Jobe says mileage is not dissuading those visitors to other parts of Kansas City, at least those who have wheels.
“There is the perception that it is far away,” Jobe says. “But we are finding that most of the travelers who are coming to Kansas City by car are heading to the Village West area. If they are here and relying on public transportation, it is more of a challenge and that’s one of the things we are working on. We have worked many times with conventions, where motor coaches have been hired to transport people to Village West.”
So can we meet?
In the meantime, Village West will continue to grow. A second ring of development is getting under way, most notably with a $412 million Schlitterbahn water park, which will open in 2009.
Jobe says more hotels are being built in the second ring and, there has been talk about creating a regional convention hotel.
“To be honest,” Jobe says, “everything is still on the table right now. There’s been some talk, but it is very preliminary.”
In the meantime, small groups can take advantage of meeting spaces throughout Village West. Smiley says if one venue is booked, you probably won’t just get a cold shoulder.
“We work together all the time here,” Smiley says. “If our room is booked, we’ll check with Great Wolf Lodge or Dave & Buster’s or the Speedway. Usually we’ll be able to help a group find a place.”
Here are some of the options for meeting, or just having fun with your group:
Kansas Speedway. Many parts of the Speedway can be turned into meeting space, depending on the needs of the planner and the track’s regulations. Outdoor venues include Victory Lane; Fan Walk, perfect for large parties; the Garages, four 50’ x 225’ venues that can be indoor or outdoor; and Daytona Drive, a road that encircles the speedway, perfect for runs, biking events and big festivals. Indoor venues include the Media Center, which has three rooms: an interview room, dining room and workroom, perfect for hosting various kinds of events; President’s Suite, which includes a bar and stadium seating that looks out on the track; and the Family Center, a flexible meeting space that includes a kitchenette. There are also group and scheduled tours available. Call 913-328-3386 for more information or visit www.kansasspeedway.com.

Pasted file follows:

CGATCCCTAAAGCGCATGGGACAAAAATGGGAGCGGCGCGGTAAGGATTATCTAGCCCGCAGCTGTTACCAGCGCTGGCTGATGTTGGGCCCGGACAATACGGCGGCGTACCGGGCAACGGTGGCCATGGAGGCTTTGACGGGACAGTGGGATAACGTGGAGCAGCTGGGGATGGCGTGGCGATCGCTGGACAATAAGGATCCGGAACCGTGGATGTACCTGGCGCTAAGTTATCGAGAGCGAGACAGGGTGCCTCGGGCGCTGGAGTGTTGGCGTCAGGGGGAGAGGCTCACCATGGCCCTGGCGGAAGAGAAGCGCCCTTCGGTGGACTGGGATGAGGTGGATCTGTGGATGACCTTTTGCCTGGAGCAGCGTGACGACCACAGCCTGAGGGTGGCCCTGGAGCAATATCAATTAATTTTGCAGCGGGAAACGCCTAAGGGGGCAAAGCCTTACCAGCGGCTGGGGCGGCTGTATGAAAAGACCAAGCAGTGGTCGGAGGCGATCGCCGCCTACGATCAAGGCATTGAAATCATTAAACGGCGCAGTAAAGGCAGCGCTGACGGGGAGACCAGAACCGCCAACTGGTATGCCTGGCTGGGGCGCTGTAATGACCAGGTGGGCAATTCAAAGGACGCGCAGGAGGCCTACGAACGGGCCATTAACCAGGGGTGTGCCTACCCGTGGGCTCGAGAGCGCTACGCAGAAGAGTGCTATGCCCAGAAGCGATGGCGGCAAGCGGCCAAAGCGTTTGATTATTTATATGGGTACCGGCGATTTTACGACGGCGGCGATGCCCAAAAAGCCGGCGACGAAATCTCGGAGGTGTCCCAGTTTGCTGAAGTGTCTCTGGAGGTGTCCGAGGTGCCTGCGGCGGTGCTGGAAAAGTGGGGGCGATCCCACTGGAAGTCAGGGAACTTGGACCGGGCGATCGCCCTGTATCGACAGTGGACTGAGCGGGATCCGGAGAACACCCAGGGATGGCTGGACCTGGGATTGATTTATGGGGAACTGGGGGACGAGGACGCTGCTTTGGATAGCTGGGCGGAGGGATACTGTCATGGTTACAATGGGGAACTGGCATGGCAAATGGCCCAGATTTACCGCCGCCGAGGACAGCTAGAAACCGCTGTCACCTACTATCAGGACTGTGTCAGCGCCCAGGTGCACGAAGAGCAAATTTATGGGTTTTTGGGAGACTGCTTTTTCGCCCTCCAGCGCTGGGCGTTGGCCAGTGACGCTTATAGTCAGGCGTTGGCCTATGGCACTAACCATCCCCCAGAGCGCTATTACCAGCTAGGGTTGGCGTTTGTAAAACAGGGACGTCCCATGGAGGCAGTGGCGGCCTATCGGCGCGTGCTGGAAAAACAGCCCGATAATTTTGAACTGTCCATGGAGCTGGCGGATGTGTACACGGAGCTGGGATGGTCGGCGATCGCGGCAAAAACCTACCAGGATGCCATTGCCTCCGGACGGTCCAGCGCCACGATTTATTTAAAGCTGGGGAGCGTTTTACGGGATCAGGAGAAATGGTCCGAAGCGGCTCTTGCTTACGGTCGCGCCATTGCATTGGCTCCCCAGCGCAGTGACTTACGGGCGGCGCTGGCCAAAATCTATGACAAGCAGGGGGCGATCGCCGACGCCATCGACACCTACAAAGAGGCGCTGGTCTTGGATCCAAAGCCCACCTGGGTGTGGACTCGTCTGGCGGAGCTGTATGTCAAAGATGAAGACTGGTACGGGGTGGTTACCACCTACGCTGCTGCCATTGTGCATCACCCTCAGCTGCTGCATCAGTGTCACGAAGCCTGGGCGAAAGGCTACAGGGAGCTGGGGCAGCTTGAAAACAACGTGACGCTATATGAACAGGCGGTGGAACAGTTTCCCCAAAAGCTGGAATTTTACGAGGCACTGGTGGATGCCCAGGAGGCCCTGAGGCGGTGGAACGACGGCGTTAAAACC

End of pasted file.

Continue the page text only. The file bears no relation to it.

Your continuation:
Great Wolf Lodge. The Lodge advertises two meeting spaces. The largest, Northwest Territory, offers 2,100 square feet with two balconies. The room can also be divided into 840- and 1,260- square-foot spaces. Fallen Timbers measures 1,680 square feet and breaks into two 840s. For more information, contact group sales at 913-299-7001 or visit kc.greatwolflodge.com.
Chateau Avalon. True to the theme of a French chateau, Avalon offers the Beaumont Stateroom, which seats 22 in boardroom style. Described as a room that “brings to life the stateroom of an 18th-century European nobleman,” it is decidedly more high-tech than that. A 60’ LCD screen, interactive touch panel wall control system, high-speed Internet and wireless microphone system add a touch of 21st-century convenience. Call 913-643-0340 or visit www.chateauavalon.net.
Cabela’s. An in-store restaurant and a private meeting room can accommodate small groups for meetings or banquets. For more information, call 913-328-0322 or visit www.cabelas.com.
Dave & Buster’s. This high-end adult arcade and restaurant offers corporate events for over 1,000 – if you’re ready to close the restaurant for a night. Smaller private rooms are available for up to 50. For more information, call 913-981-6815 or visit www.daveandbusters.com.
Community America Ballpark. Home of the T-Bones, a minor league baseball team, the throwback stadium is willing and ready to host events from team building, catered dinners, group tickets to a game or any other idea you might have. Call 913-328-5665 or visit www.tbonesbaseball.com.
(Michael Humphrey is the contributing editor from Kansas City, MO)
For more information contact:
Kansas City Kansas Convention and Visitors Bureau
P.O. Box 171517 • 727 Minnesota Ave.
Kansas City • KS • 66101
913-321-5800 • 800-264-1563